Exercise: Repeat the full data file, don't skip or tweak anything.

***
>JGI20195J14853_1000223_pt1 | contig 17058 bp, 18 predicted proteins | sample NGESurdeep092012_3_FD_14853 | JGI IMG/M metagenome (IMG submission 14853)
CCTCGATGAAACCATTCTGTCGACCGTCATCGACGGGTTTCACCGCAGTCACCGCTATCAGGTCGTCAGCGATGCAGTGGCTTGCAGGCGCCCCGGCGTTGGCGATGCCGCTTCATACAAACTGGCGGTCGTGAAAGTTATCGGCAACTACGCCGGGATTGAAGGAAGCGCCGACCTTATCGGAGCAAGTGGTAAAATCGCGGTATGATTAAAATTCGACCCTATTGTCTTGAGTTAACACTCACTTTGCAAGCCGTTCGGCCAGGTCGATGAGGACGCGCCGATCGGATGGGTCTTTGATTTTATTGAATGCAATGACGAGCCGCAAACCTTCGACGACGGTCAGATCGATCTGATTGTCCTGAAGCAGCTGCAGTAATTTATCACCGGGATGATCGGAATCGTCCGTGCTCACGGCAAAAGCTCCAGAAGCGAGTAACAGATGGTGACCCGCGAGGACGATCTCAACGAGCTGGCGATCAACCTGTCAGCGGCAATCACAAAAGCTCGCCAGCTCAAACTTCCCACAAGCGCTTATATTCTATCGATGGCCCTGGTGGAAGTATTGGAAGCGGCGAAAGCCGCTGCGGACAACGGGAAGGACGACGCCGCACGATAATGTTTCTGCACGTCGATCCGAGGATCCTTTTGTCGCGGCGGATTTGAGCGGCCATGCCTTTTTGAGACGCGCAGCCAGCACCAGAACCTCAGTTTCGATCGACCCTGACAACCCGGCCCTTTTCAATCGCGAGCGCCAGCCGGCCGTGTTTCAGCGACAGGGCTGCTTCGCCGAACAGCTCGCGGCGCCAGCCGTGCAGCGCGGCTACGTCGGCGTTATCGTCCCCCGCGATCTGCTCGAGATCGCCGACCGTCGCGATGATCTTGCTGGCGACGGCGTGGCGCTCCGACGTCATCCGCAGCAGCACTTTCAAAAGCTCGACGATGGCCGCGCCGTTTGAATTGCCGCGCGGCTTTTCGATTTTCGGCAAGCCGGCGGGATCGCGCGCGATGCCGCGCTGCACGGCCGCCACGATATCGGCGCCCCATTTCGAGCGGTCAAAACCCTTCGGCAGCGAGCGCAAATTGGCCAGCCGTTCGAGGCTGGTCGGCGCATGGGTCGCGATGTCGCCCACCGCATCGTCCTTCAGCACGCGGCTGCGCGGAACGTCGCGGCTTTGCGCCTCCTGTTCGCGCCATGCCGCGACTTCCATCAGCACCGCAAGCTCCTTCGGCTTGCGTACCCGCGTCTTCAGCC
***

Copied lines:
>JGI20195J14853_1000223_pt1 | contig 17058 bp, 18 predicted proteins | sample NGESurdeep092012_3_FD_14853 | JGI IMG/M metagenome (IMG submission 14853)
CCTCGATGAAACCATTCTGTCGACCGTCATCGACGGGTTTCACCGCAGTCACCGCTATCAGGTCGTCAGCGATGCAGTGGCTTGCAGGCGCCCCGGCGTTGGCGATGCCGCTTCATACAAACTGGCGGTCGTGAAAGTTATCGGCAACTACGCCGGGATTGAAGGAAGCGCCGACCTTATCGGAGCAAGTGGTAAAATCGCGGTATGATTAAAATTCGACCCTATTGTCTTGAGTTAACACTCACTTTGCAAGCCGTTCGGCCAGGTCGATGAGGACGCGCCGATCGGATGGGTCTTTGATTTTATTGAATGCAATGACGAGCCGCAAACCTTCGACGACGGTCAGATCGATCTGATTGTCCTGAAGCAGCTGCAGTAATTTATCACCGGGATGATCGGAATCGTCCGTGCTCACGGCAAAAGCTCCAGAAGCGAGTAACAGATGGTGACCCGCGAGGACGATCTCAACGAGCTGGCGATCAACCTGTCAGCGGCAATCACAAAAGCTCGCCAGCTCAAACTTCCCACAAGCGCTTATATTCTATCGATGGCCCTGGTGGAAGTATTGGAAGCGGCGAAAGCCGCTGCGGACAACGGGAAGGACGACGCCGCACGATAATGTTTCTGCACGTCGATCCGAGGATCCTTTTGTCGCGGCGGATTTGAGCGGCCATGCCTTTTTGAGACGCGCAGCCAGCACCAGAACCTCAGTTTCGATCGACCCTGACAACCCGGCCCTTTTCAATCGCGAGCGCCAGCCGGCCGTGTTTCAGCGACAGGGCTGCTTCGCCGAACAGCTCGCGGCGCCAGCCGTGCAGCGCGGCTACGTCGGCGTTATCGTCCCCCGCGATCTGCTCGAGATCGCCGACCGTCGCGATGATCTTGCTGGCGACGGCGTGGCGCTCCGACGTCATCCGCAGCAGCACTTTCAAAAGCTCGACGATGGCCGCGCCGTTTGAATTGCCGCGCGGCTTTTCGATTTTCGGCAAGCCGGCGGGATCGCGCGCGATGCCGCGCTGCACGGCCGCCACGATATCGGCGCCCCATTTCGAGCGGTCAAAACCCTTCGGCAGCGAGCGCAAATTGGCCAGCCGTTCGAGGCTGGTCGGCGCATGGGTCGCGATGTCGCCCACCGCATCGTCCTTCAGCACGCGGCTGCGCGGAACGTCGCGGCTTTGCGCCTCCTGTTCGCGCCATGCCGCGACTTCCATCAGCACCGCAAGCTCCTTCGGCTTGCGTACCCGCGTCTTCAGCC